American System of Dressmaking- updated

I had a lovely comment come through about a personal connection to the book (a relative who passed the course and gained their Diploma!)

The American system of dressmaking (1909)

So I have updated with a little more information to put the book in context. 

There are also a few more recent books that describe it as the largest successful dressmaking correspondence school at the time:


How I Learned The Secrets Of Success In Advertising
By Guy Lynn Sumner

And that lead to learning about Mary Brookes Picken as I realised I have probably skim read at least a few of her books through the archive.

Mary Brookes Picken on Archive.org

sunburst update

So I have been as obsessed by the sunburst gown longer than the electric light gown but hey are in fact really interlinked!

After a little clarification that yes there were two Caroline Schermerhorn Astors. One Mrs one Miss and it is Miss Caroline Astor who wore the sunburst probably post marriage to Mr Orme Wilson.

Weirdly despite both ladies being the center of the very richest people at the time there are remarkably few pictures to be found of either.

But some brute searches in google after detangling the two has brought a very few written descriptions of the gowns of both.

So. The 1883 Vanderbilt ball. Ava Vanderbilt got to wear her electric light gown with working battery.

https://newspapers.library.in.gov/cgi-bin/indiana?a=d&d=DWE18830328.1.2
Daily Wabash Express,Terre Haute, Vigo County, 28 March 1883

Carrie Astor was in the Star Quadrille. These gowns were intended to be illuminated too.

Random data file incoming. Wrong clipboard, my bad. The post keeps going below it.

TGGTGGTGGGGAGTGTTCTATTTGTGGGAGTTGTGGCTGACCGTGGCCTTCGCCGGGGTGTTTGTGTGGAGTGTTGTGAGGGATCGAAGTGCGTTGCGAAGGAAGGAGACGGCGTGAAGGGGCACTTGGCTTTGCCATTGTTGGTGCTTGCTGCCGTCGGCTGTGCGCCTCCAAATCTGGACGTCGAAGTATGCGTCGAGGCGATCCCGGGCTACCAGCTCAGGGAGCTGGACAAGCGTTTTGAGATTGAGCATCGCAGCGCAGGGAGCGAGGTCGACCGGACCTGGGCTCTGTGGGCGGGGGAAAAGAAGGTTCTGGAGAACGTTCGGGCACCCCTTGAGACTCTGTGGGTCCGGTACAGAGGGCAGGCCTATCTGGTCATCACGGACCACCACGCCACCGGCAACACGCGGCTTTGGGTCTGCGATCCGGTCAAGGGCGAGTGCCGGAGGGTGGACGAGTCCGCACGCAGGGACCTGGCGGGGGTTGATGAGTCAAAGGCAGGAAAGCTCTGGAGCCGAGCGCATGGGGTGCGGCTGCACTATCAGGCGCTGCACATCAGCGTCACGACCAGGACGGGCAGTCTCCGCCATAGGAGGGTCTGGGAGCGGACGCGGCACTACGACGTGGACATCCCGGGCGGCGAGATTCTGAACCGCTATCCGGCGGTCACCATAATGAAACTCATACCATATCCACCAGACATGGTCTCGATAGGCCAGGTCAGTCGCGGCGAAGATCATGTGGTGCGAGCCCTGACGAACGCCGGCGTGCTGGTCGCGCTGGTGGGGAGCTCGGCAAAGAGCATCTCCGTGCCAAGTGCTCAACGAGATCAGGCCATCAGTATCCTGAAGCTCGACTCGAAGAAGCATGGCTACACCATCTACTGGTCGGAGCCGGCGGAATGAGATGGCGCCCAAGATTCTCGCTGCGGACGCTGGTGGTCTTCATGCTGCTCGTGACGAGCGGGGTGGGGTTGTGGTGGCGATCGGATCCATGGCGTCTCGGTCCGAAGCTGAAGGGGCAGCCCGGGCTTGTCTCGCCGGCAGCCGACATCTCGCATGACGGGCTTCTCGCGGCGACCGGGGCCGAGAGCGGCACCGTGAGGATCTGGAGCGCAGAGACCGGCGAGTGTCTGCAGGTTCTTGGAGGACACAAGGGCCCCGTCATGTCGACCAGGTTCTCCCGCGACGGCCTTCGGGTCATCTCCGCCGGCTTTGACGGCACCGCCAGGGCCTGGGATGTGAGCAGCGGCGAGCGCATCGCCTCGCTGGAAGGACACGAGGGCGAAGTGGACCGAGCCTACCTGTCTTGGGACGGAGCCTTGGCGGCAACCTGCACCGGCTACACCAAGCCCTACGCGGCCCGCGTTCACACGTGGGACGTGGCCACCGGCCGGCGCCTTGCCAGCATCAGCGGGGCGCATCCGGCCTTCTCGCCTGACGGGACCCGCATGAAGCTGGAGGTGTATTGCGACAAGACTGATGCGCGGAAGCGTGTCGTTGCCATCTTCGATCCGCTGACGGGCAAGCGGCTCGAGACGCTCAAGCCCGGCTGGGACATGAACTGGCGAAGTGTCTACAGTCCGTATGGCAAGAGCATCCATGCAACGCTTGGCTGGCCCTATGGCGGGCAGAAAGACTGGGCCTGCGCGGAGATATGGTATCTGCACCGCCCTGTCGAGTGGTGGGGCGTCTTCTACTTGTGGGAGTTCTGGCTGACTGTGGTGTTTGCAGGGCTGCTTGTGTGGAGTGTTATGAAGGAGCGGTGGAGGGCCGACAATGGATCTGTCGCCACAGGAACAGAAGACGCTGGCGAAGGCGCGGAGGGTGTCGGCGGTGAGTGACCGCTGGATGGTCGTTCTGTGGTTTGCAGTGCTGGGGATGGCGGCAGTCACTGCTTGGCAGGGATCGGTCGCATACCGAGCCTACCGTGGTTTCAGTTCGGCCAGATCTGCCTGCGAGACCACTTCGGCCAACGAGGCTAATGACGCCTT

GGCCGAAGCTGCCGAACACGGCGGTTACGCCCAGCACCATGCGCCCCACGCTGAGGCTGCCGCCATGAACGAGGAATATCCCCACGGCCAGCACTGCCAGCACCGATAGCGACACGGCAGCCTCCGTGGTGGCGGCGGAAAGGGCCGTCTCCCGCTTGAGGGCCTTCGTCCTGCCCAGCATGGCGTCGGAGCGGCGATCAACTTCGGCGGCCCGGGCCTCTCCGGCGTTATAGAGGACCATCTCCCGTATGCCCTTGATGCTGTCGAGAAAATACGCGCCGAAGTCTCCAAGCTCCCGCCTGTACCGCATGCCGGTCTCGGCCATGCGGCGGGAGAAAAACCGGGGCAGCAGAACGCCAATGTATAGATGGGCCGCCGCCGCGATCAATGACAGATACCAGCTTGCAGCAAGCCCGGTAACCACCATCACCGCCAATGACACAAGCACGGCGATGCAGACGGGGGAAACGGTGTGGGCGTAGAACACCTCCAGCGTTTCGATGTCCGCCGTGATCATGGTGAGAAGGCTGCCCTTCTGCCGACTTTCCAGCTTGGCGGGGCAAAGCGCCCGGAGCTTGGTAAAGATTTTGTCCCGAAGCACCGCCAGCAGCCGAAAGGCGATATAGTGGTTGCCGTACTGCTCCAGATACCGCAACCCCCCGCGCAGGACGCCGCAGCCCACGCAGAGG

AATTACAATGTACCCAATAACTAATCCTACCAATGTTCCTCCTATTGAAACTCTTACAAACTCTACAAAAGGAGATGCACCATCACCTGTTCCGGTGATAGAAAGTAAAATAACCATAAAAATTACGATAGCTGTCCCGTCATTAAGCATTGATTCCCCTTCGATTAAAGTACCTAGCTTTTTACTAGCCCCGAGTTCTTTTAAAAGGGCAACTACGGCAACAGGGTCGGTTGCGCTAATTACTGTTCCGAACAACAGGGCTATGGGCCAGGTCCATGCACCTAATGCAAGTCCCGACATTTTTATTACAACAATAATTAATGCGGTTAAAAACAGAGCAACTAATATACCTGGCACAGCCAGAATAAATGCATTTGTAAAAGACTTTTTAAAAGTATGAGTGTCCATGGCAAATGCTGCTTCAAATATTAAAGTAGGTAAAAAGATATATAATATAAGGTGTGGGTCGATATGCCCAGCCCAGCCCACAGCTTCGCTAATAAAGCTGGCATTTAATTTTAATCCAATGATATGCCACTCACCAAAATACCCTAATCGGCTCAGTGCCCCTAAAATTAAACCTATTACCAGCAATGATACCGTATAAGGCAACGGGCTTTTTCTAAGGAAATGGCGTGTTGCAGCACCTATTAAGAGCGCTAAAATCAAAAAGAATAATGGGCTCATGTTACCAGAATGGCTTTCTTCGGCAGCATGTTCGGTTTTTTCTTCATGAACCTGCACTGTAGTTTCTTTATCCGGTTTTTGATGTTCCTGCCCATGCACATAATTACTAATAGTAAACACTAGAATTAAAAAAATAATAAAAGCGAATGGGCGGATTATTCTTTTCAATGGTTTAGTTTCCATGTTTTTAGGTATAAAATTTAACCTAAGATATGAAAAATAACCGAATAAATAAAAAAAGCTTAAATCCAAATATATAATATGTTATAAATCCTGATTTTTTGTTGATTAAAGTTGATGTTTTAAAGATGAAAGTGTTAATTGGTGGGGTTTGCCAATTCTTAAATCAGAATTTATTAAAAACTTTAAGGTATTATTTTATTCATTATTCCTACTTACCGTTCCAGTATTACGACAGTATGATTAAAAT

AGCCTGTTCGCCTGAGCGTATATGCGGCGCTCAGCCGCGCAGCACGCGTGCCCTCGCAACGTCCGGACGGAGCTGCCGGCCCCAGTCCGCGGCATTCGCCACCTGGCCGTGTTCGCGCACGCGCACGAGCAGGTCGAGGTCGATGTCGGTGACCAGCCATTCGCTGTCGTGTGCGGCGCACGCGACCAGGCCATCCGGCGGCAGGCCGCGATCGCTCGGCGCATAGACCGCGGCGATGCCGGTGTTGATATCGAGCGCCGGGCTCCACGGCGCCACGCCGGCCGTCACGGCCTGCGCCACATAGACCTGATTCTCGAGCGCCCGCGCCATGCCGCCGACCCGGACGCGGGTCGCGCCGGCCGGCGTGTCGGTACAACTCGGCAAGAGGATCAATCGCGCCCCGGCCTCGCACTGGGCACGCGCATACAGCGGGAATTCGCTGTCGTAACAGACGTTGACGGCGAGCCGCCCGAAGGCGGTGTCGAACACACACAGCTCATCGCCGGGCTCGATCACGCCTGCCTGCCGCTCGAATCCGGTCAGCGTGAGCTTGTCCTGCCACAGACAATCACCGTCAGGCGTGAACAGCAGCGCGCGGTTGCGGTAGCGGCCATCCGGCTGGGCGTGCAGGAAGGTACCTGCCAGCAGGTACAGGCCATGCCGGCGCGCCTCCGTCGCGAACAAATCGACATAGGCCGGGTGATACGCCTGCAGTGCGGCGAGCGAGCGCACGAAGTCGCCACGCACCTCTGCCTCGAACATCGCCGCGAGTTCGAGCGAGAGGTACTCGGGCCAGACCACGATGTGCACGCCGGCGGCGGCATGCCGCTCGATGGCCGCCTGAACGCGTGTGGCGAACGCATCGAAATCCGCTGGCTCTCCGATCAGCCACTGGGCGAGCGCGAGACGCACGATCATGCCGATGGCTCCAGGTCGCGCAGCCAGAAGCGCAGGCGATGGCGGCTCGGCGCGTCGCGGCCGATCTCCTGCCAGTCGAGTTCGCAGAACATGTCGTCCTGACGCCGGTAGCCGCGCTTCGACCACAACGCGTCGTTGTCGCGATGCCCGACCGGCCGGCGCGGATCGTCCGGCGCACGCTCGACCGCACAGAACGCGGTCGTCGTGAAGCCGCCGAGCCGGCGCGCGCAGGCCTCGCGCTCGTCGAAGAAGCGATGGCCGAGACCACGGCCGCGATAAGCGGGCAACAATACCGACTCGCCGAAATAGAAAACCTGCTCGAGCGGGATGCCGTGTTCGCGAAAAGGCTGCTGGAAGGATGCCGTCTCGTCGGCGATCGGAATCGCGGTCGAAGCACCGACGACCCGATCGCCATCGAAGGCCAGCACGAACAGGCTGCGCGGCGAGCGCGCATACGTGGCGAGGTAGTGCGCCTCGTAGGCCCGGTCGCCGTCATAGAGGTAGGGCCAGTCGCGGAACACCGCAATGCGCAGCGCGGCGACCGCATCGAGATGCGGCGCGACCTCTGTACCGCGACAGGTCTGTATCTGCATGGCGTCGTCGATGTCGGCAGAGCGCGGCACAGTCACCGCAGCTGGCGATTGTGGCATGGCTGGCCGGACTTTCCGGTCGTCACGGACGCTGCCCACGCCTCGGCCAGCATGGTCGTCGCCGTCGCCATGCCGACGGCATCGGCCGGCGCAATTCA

The story of the missing invitationhas been retold several times. Usually that Mrs Vanderbilt claimed she had no idea Carrie was going.

https://books.google.co.nz/books?redir_esc=y&id=ldnLaIrgJGEC&q=carrie+astor#v=snippet&q=carrie%20astor&f=false

Exactly how true the whole “I can’t invite you as you haven’t visited me” thing actually was is a bit obscured by lots of colourful retellings. 

It is hard to believe though that a formal part of the ball was unplanned. the quadrilles are a part of that formal element and the star quadrille was apparently devised by the hostess herself.

http://nebnewspapers.unl.edu/lccn/sn99021999/1883-03-15/ed-1/seq-4.pdf
March 15
https://newspapers.library.in.gov/cgi-bin/indiana?a=d&d=INN18830319-01.1.2
Indianapolis News,Indianapolis, Marion County, 19 March 1883

Either way she appeared as a star at this ball after all.


https://newspapers.library.in.gov/cgi-bin/indiana?a=d&d=DWE18830328.1.2
Daily Wabash Express,Terre Haute, Vigo County, 28 March 1883
https://timesmachine.nytimes.com/timesmachine/1883/03/27/102813472.pdf

Also of interest is this description of another gown at teh Vanderbilt ball, Light.


https://newspapers.library.in.gov/cgi-bin/indiana?a=d&d=DWE18830328.1.2
Daily Wabash Express,Terre Haute, Vigo County, 28 March 1883

The Mina

I have finally got really sewing again. Many reasons why I didn’t, but I am testing various therapy for fibro so have a few temporary options for pain. The daily stuff hasn’t really seemed to help for a full day.

Anyway. So I have been putting some of what I know works for me in other costumes to the test with The Mina and it’s working. It’s also offering a way for me to explain how my Northern Renaissance patterns work as they use the same basic engineering. The trick to shape is in specific curves.

The front of my bodice shows how the gussets are able to give a really crisp definition to under bust and hips while being very flat on the CF line.

The side view shows how the bodice basically has the straight of grain from shoulder down side and then is perpendicular to the waist. This is the same principle I use for my earlier patterns. 

Here though I have to use gussets over the bust for the idealised figure of the original. In the earlier patterns I just use the bias of the grain in the bust area to create support (not possible to mimic with a rigid mannequin though.) The key thing is that essentially the foundation is very stable vertical through the side and as far up from the waist as possible then allow ease over the bust. Some styles have that change a little further down some higher up (sort of starts very high in the lat 15thC then drops a bit and gets higher and flatter with the influence of Spanish style all over Europe.)